Reading this, I think I’m inspired to write up Do’s and Don’ts on how to help a friend through a pregnancy after a loss. Right now, people asking me if I’m “excited” about the baby since she’s so close to being born (I’m 34 weeks) is terribly triggering. I’m much more terrified than “excited,” although I love this potential new baby tremendously. Also, this new baby isn’t going to take away that loss. She isn’t going to replace my dead baby. And there seems to be a lot of expectations that now I can forget about my lost daughter now that I’m expecting a new daughter.

  20. Much appreciated and helpful advice. I wish my friend and family had resources like this when I lost my son.
    Sending hugs.

  21. Thank you for sharing the birth and loss of your baby girl.
    I will be saying hello , haapy birthday and a goodbye to my grandson Brandon today.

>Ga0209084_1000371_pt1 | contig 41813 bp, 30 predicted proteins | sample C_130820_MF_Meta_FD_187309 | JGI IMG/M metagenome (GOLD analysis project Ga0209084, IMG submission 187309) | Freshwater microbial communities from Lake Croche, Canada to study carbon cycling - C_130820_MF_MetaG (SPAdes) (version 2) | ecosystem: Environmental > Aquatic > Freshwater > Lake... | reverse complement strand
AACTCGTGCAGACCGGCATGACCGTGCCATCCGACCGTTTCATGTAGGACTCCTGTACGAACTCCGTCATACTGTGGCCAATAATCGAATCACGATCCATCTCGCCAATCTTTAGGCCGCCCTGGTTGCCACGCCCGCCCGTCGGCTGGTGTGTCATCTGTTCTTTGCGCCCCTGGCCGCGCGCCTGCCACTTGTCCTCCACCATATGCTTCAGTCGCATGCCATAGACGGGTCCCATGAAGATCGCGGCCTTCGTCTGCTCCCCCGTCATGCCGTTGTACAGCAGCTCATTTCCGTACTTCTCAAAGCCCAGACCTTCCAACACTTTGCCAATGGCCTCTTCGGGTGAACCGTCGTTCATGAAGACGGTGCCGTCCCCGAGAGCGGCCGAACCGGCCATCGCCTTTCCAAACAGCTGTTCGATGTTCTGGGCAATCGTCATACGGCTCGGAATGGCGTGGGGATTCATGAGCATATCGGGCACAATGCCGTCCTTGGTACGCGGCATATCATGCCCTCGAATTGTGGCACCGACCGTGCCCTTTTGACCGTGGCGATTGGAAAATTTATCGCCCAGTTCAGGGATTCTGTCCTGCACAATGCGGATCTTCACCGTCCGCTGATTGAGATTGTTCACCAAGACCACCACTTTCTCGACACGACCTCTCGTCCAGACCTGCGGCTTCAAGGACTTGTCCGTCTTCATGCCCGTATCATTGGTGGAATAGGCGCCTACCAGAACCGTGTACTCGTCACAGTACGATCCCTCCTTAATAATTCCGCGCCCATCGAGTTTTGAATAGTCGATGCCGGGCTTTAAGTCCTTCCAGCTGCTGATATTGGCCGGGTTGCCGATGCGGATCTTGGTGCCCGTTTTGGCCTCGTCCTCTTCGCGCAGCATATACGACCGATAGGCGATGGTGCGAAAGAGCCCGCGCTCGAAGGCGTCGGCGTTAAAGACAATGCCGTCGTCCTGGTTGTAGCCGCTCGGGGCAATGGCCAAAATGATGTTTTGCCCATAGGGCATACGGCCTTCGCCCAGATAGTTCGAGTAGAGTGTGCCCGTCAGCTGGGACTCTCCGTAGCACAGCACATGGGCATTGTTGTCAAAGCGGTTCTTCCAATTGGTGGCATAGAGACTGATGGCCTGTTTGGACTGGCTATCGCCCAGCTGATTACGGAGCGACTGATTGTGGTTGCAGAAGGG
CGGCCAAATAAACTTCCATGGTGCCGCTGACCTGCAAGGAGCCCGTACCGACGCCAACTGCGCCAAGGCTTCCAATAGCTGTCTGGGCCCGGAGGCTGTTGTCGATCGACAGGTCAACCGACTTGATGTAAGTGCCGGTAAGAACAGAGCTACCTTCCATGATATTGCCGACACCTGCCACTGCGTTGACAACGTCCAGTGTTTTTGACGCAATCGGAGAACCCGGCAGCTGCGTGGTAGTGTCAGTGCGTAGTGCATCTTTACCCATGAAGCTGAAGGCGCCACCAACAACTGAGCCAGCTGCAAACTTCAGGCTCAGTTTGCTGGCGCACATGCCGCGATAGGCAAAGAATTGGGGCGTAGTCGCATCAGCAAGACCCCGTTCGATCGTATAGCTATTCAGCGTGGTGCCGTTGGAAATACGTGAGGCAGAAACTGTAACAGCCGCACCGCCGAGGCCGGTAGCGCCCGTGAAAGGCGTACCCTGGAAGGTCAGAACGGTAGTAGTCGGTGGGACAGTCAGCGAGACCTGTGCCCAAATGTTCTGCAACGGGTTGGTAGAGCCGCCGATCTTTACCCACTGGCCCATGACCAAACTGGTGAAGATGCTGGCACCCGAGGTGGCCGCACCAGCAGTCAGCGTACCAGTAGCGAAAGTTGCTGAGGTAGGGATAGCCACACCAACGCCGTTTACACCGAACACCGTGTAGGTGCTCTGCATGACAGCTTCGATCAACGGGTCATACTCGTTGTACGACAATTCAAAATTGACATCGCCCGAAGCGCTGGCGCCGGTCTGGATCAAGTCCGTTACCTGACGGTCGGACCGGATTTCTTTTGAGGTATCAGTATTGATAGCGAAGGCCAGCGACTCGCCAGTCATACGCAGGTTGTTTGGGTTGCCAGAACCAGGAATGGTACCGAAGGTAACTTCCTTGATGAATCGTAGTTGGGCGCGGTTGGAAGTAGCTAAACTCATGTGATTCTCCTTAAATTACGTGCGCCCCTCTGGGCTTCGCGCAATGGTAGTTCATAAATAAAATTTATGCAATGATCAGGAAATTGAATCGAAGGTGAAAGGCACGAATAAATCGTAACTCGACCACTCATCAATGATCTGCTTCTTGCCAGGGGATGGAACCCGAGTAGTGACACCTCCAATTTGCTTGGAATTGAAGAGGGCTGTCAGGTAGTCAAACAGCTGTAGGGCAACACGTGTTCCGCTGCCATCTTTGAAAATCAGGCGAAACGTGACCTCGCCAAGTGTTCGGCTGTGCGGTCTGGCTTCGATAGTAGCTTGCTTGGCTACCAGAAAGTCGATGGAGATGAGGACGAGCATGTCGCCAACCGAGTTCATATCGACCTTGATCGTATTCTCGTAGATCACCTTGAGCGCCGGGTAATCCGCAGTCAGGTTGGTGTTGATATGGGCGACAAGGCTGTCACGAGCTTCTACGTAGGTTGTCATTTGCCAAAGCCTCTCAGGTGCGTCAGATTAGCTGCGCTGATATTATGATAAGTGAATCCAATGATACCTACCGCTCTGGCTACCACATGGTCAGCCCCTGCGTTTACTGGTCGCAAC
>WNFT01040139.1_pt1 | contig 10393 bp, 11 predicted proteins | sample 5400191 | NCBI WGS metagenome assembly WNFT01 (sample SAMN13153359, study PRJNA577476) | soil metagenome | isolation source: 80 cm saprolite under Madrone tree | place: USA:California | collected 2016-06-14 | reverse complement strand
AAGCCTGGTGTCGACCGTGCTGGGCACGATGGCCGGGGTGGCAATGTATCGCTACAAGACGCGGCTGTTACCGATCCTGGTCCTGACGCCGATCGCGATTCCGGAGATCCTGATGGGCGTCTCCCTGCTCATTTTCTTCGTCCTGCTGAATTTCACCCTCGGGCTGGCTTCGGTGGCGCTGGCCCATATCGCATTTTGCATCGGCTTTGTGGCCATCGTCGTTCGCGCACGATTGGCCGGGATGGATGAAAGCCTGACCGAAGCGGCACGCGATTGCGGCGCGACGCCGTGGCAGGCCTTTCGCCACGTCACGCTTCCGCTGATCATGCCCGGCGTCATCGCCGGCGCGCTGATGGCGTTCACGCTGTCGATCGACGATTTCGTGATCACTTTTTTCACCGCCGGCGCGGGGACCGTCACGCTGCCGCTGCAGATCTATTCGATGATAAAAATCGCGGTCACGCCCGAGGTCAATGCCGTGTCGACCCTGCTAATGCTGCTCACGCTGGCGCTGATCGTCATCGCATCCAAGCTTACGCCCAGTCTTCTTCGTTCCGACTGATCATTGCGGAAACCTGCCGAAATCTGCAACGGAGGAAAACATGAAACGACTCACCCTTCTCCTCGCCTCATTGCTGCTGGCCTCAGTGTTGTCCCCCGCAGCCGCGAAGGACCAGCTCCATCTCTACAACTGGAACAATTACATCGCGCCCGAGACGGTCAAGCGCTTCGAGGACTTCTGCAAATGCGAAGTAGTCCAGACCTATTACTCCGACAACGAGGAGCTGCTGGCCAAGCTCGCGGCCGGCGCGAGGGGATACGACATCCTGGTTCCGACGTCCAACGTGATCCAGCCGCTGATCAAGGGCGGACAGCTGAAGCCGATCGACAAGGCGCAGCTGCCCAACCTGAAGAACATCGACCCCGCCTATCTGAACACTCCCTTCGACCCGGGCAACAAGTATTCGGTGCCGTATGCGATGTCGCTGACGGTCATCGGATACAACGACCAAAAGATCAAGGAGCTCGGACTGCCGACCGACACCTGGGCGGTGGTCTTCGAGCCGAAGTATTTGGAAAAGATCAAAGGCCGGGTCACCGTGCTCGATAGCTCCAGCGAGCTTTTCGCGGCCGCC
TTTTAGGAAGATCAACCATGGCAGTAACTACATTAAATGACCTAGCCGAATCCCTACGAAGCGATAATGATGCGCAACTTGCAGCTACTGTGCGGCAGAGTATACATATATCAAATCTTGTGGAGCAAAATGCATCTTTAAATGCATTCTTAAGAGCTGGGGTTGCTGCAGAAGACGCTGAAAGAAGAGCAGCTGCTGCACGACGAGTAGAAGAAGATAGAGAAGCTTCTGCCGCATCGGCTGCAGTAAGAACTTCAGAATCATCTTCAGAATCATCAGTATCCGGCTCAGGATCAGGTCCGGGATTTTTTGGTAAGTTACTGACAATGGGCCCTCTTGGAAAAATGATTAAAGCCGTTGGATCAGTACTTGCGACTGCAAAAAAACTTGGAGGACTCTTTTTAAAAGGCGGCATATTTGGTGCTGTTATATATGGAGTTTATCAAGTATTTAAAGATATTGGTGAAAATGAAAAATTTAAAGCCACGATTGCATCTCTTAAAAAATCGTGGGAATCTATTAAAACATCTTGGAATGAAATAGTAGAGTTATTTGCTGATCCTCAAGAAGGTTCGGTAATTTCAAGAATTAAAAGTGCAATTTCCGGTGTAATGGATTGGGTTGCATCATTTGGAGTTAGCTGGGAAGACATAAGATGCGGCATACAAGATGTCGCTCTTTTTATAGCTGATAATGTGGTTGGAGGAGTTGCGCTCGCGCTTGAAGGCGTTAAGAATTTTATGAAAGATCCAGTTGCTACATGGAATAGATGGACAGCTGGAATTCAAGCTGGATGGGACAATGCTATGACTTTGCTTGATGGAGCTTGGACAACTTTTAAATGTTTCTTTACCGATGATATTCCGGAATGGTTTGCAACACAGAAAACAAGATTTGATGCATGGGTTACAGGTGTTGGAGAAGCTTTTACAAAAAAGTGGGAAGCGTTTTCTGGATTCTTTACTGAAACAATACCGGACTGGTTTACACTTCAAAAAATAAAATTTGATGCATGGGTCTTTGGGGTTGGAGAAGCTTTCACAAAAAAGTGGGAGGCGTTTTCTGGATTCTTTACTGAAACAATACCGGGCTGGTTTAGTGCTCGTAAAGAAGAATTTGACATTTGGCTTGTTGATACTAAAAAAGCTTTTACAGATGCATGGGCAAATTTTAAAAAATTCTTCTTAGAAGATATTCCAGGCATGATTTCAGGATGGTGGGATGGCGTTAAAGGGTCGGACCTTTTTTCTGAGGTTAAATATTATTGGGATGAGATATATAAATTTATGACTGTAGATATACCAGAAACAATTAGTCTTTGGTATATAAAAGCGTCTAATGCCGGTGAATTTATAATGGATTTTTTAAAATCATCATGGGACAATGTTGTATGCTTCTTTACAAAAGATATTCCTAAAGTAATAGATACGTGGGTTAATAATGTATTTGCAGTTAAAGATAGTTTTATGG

These words and actions will help me to aid my DIL.
    May you be richly blessed.

    1. Lori, I am so terribly sorry about the loss of your grandson Brandon. The loss of a child is a grief unlike anything else.

      I will say a prayer tonight for you and your family. God bless, Lori.

  22. I am so sorry for Kristen and her husbands loss. I very much agree with your advice on helping someone who has lost a child through stillbirth. My son (who would have been 26 this Sept) was stillborn. I still grieve for him everyday and miss him dearly even though I know I will one day be reunited with him. It was so beautiful when you said her child was born straight into the arms of Jesus. What a wonderful and comforting thought. I appreciated the advice that people need to talk about her child. Even 26 years later it is so nice for me to know that my son is still remembered by other people. My thoughts and prayers are with Kristen, her husband and her family and friends.

    1. Natalie, thank you so much for sharing your perspective. If you have any more practical advice (gift ideas, comforting words, how to continue to honor the child so many years later), I would love to hear it.